Announcing the 2018 Reading Women Award Winners
On Reading Women with Kendra Winchester and Autumn Privett
Reading Women is a weekly podcast where women discuss books by or about women. Co-hosted by Kendra Winchester and Autumn Privett, Reading Women releases new episodes every Wednesday—you can find them here at Lit Hub or anyone else you get your podcasts. Each month features two episodes on the same theme—one highlighting a range of titles and one discussing two titles more in depth—and two author interviews with talented women writers.
This week, Reading Women announces the winners of the Reading Women Award, given annually to one fiction and one nonfiction work that embodies the mission of Reading Women.
Nonfiction Award Winner for 2018
Autumn Privett: Our nonfiction winner this year is Educated: A Memoir by Tara Westover, published by Random House.
Kendra Winchester: This book, Autumn. . . I keep thinking about this book and seeing other people talk about this book. I have argued with random people on the internet about this book. I feel like how long it stayed in our minds and hearts, to be slightly clichéd, really is a testament to how moving it is.
AP: It really is. Tara Westover tells the story of growing up in a fundamentalist Mormon household in rural Idaho. The book’s refers to both her formal education—how she went from someone who didn’t go to high school to someone who studied at Harvard and now has a PhD— and her education, growth, and developing as a person. It is a hard book to read—there’s some domestic violence in it—but at the same time I think it’s a really important book that talks about a subset of American culture that really doesn’t get talked about that much.
KW: Yeah. Educated is the book that rural America deserves. It’s not a prescription for how rural America should change. She’s not doing that at all. She’s very respectful of the Mormon religion in which she grew up and points out that her parents were very much outliers and that her father had a mental illness. She points out that her brother, who was very physically abusive, may have inherited that illness.
AP: Absolutely. The book is very nuanced. It’s not a “I left my religion and now I’m everything my parents didn’t want me to be” kind of book. She’s very kind and gracious, and a lot of thought clearly went into writing the book.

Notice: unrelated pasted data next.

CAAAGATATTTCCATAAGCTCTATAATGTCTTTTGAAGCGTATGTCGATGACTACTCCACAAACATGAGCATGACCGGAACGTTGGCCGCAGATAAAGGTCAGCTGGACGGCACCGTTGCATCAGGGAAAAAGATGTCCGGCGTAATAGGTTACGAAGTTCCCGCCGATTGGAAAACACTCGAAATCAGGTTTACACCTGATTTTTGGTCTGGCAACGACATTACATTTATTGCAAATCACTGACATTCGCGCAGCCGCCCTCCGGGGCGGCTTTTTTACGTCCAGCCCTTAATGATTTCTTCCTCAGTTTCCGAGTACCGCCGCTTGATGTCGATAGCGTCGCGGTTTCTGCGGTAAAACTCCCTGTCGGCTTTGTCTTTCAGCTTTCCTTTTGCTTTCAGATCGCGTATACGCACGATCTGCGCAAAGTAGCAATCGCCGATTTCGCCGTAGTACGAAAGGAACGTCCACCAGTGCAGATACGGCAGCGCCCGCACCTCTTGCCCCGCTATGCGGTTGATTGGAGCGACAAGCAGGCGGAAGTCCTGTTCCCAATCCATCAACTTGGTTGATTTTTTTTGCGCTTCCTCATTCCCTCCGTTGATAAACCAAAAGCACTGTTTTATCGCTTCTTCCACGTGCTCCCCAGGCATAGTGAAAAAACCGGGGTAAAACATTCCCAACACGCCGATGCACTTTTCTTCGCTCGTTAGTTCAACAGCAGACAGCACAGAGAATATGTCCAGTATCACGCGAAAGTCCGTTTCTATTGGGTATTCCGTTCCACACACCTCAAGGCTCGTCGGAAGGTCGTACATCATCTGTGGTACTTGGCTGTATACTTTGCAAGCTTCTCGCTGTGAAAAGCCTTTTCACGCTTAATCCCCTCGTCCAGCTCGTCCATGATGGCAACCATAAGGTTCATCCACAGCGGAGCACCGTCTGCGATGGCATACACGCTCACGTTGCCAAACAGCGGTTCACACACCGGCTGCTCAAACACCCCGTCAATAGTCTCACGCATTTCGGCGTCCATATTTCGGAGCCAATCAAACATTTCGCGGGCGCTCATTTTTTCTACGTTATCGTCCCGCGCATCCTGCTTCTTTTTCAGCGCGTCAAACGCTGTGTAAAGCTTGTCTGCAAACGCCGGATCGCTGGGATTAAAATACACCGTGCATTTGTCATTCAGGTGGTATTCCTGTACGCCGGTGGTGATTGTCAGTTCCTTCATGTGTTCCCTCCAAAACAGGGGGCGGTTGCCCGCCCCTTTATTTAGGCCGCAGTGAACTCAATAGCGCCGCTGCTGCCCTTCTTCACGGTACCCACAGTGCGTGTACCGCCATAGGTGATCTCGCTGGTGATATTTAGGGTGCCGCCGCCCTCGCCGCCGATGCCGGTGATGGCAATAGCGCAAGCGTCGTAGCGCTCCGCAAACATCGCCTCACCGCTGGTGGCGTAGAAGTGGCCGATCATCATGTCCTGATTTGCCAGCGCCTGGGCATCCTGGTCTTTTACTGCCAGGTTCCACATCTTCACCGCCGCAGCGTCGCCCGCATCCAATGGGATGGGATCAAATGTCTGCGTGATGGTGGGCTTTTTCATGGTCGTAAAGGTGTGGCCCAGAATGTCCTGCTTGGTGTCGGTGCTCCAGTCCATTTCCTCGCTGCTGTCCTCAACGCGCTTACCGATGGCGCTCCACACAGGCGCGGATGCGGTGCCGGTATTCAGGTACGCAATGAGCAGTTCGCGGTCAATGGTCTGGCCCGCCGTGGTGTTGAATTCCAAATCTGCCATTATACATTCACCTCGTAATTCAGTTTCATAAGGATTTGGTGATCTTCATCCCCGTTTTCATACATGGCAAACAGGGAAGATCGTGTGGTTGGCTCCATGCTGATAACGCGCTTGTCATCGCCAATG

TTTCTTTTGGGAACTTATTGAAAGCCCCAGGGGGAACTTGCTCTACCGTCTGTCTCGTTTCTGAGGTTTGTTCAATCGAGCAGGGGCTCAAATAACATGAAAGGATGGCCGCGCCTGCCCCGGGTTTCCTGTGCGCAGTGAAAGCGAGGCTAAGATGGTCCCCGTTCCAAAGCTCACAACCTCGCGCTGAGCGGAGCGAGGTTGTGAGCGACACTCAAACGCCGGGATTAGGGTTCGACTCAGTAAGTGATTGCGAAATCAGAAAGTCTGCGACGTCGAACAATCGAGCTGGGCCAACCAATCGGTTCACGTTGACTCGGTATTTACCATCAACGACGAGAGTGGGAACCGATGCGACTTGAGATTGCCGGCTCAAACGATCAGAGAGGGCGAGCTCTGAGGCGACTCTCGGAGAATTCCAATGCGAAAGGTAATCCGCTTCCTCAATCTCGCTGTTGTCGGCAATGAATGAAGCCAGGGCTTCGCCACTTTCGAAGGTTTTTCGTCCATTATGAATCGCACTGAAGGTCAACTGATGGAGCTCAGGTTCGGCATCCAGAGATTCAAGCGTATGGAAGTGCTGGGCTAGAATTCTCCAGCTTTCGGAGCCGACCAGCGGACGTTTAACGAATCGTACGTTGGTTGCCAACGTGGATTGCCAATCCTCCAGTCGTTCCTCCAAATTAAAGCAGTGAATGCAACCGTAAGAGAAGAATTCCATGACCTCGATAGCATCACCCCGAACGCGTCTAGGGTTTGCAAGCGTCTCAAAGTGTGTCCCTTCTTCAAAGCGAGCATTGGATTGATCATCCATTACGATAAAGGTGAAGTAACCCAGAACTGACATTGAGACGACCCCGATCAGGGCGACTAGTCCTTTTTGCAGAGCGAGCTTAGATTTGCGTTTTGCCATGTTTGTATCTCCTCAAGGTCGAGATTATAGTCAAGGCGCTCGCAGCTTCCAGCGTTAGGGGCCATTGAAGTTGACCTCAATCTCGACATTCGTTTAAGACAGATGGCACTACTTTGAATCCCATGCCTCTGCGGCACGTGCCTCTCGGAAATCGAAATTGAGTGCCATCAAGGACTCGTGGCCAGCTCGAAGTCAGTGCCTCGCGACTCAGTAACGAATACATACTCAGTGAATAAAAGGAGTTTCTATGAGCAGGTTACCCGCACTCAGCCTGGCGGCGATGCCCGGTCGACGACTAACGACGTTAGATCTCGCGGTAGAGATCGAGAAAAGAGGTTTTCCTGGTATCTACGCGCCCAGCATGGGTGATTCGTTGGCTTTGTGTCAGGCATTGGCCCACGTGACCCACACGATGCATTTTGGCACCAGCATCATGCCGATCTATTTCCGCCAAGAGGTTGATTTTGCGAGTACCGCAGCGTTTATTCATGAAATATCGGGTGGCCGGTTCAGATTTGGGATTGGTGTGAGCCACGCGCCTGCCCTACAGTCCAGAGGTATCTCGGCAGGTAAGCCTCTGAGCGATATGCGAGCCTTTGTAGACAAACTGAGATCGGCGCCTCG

KW: She examines her own past as a historian, since that’s what she’s been trained as, and you can really see that in the writing. She goes back and interviews primary sources—members of her family, for instance, and gathers their accounts of things that happened as well as her own memories. I had so much respect for that, and for the fact that she acknowledges how memory can be unreliable but how at the same time, things that happened still had an impact on who she was as a person.
Fiction Award Winner for 2018
KW: The fiction winner is All The Names They Used for God, by Anjali Sachdeva, published by Spiegel and Grau.
AP: This pick snuck up on us!
KW: We read this early on in the year and tried to not attach ourselves to any one book early on, but we kept thinking and talking about this book and recommending it to people.
AP: I think because we read it so early in the year, though, we kind of forgot about it. And when we rediscovered it, we were like “Oh yes, of course!”
KW: This is Anjali Sachdeva’s debut collection, and it’s got a number of fantastical elements, from small pieces of magical realism to full-blown sci-fi/fantasy. She shows such a range of talent and imagination in these stories.
AP: I’ve read a lot of short story collections and they can sometimes be a little homogeneous, which isn’t necessarily a bad thing. But these were so broad in terms of both styles and topics that the book is just a magical rollercoaster ride.
KW: It is. Roxane Gay gave the collection a really excellent review on Goodreads that I absolutely co-sign!
AP: We actually got to interview Anjali earlier this year, and one of the more surprising things she told us was that she read the entire book out loud before she published it.
KW: You can definitely tell. I listened to the audiobook, for the last parts of the book, and you can really tell. When you hear the stories read out loud they have such a beautiful cadence and sound that I definitely think the best kind of writing has. You can tell she put so much effort into these stories. The book is also incredibly well-structured—she has a great sense of how the reader is going to feel at the end of each story and how that’ll lead into the next story, and the order of the stories really works.